In my research around Barmouth I had read about the Mawddach Trail, a 15km walk along an old railway track beside the river Mawddach. After two days mostly spent inside, I felt ready to walk for a few hours on Sunday. I put on my new wellington boots expecting puddles and small rivers to wade through, but none of that happened, but luckily the boots turned out unexpectedly comfortable.
To get to the trail I first had to walk over the single-track wooden railway viaduct crossing the river estuary. The bridge was built between 1864 and 1867, with major renovations in the last century. While walking I admired the wooden structure and noticed the silence, I was out early, not so many people around, the wind had completely dropped, a curious eery feeling.
And looking back:
The Mawddach Trail has been prepared for walkers, cyclists and wheelchair users, so walking was easy and comfortable. The views were stunning and relaxing back into my walking practice, I entered an enchanted state, so soft and calm and beautiful the views over the water and the surroundings. See for yourself.
And looking back to the railway viaduct:
Paenmenpool was the first small settlement on the way, where I had hoped to get some food. Interestingly I was not very well prepared, in my backpack I had just a flask with tea and a pack of oatcakes. The local pub and restaurant was being renovated, at the toll bridge over the river I was told, no food today and 4 more km to go to the small town Dolgellau. Lots of food options there. And the sun came out when I reached the town and no way I would go inside for food. I found a little fish and chip shop and had chips and tea, sitting on a plastic chair in the sun.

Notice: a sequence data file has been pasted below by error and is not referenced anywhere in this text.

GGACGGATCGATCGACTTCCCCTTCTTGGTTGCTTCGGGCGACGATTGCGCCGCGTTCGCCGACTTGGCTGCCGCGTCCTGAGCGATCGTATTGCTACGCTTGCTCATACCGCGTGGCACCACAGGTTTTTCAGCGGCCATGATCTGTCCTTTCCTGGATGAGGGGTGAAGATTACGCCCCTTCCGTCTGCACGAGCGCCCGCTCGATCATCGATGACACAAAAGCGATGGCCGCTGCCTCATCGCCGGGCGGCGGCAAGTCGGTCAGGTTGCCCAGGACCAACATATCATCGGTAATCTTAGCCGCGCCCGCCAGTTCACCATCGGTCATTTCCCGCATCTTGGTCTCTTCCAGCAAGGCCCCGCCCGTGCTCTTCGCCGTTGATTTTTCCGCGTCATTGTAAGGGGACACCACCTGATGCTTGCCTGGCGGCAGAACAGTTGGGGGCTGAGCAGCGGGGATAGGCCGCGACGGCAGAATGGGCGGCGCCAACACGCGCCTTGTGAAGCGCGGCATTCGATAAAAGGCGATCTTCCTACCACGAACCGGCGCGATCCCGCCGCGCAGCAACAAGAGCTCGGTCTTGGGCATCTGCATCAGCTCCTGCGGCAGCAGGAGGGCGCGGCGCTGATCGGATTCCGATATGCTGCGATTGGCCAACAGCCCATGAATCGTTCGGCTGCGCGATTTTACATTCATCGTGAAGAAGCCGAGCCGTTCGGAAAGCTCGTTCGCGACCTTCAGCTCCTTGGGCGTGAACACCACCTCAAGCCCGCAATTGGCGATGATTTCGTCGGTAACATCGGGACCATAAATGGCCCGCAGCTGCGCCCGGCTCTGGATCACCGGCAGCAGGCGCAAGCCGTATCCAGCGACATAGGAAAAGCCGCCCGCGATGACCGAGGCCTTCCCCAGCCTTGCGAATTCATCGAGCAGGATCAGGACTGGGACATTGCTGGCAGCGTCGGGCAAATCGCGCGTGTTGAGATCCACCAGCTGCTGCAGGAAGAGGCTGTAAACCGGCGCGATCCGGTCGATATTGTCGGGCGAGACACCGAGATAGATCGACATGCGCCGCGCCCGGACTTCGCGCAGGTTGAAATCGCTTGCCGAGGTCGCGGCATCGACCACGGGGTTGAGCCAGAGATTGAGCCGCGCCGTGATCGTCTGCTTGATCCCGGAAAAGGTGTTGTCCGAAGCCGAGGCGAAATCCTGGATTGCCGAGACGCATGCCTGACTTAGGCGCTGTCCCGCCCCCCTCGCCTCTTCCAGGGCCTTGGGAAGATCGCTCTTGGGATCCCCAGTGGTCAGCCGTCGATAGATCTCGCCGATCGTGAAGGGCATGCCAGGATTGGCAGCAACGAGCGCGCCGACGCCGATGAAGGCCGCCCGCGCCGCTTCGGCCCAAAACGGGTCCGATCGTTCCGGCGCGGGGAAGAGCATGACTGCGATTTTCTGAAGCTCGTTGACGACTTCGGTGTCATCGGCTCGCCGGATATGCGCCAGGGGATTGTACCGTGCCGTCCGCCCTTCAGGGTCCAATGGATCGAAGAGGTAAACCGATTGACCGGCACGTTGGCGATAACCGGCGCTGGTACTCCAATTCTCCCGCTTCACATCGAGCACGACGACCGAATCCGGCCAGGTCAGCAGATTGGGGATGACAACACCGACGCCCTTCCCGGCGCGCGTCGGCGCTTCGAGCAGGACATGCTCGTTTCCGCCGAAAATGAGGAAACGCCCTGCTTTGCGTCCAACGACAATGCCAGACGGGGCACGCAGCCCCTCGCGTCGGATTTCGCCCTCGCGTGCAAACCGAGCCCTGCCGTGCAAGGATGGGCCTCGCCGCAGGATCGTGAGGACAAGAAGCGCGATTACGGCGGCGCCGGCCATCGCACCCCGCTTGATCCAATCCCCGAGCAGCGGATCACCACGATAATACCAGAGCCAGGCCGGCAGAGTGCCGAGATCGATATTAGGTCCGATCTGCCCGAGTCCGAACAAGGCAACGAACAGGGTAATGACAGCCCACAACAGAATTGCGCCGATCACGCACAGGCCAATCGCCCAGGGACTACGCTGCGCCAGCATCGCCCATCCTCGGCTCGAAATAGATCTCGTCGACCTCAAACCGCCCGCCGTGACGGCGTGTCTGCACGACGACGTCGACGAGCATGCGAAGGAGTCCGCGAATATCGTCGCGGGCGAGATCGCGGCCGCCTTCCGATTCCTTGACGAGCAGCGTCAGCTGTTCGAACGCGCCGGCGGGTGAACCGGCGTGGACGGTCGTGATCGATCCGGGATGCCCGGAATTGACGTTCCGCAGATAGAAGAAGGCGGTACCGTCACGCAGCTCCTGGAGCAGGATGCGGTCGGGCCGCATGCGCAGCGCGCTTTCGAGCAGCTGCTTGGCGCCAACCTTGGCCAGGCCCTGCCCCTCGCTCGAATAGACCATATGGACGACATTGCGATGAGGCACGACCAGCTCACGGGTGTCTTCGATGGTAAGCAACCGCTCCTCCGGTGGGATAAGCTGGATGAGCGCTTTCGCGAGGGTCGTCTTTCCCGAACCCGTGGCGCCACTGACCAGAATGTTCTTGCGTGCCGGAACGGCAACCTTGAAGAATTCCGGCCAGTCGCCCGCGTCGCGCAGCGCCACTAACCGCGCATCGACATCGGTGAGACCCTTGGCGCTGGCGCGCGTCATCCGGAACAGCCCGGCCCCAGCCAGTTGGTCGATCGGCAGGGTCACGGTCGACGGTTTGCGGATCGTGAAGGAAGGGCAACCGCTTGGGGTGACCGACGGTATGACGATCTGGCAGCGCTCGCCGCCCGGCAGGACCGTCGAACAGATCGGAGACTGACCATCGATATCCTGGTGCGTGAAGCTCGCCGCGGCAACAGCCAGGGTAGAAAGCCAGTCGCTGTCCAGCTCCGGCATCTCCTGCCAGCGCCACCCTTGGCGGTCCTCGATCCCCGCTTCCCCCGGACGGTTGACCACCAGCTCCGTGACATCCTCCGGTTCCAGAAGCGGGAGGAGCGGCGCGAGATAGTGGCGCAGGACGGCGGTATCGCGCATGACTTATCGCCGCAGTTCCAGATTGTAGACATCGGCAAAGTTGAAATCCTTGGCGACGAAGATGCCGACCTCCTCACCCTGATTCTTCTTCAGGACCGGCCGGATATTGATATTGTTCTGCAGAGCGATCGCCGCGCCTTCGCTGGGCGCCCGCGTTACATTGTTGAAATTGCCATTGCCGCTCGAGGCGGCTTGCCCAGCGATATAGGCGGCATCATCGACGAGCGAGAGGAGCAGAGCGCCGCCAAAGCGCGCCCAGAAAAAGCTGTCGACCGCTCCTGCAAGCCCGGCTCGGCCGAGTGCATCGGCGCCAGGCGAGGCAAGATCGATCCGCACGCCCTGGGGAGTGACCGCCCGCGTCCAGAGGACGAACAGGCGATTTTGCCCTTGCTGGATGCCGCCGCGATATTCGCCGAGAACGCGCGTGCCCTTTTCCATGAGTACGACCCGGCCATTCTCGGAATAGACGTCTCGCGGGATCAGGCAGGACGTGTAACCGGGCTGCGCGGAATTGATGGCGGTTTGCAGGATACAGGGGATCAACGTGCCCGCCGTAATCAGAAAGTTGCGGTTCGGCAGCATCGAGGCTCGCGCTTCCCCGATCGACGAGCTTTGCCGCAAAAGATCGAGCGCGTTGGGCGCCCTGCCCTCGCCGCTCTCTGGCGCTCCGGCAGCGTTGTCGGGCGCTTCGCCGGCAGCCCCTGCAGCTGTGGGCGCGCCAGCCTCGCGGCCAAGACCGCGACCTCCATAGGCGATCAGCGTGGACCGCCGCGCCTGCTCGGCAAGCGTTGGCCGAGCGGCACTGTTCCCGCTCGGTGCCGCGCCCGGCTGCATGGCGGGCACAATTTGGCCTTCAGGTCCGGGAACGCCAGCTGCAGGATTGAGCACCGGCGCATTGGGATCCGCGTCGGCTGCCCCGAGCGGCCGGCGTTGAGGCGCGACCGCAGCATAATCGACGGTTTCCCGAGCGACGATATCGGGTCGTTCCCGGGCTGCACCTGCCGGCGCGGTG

Opposite I noticed the bus stop and after filling up chips I checked the bus times, there was only 1 bus in my direction 2 hours later, perfect timing to explore the town. It looked very artsy, shops with art supplies and wool. In one shop window hundreds of knitted squares were stacked, some of them sewn together to make a scarf and the scarfs they said would be sewn together to make blankets for the homeless. I love the idea and hope to be able to contribute at least one square myself.
When entering the town I saw a stone circle, but it looked ‘strange’, I walked around it during my tour of the town and did not feel like entering it. Later I read that it is a modern stone circle. On my next visit – Thursday is market day in Dolgellau – I am intending to find out more about the circle. Also the views must be even more stunning going from Dolgellau towards the sea along the track. Next time bus in, walk back.
Maybe then there is also time for a stroll through one of the two little oak forests which took my attention on the way, reforested after most of the oaks had been used for the busy ship building industry that was once situated here. The ship building stopped around 1850 and then the railway track was built to bring summer sea resort guests from the cities to Barmouth.
Closing this post with a picture of a statue in a small park near the river in Dolgellau named ‘roots’.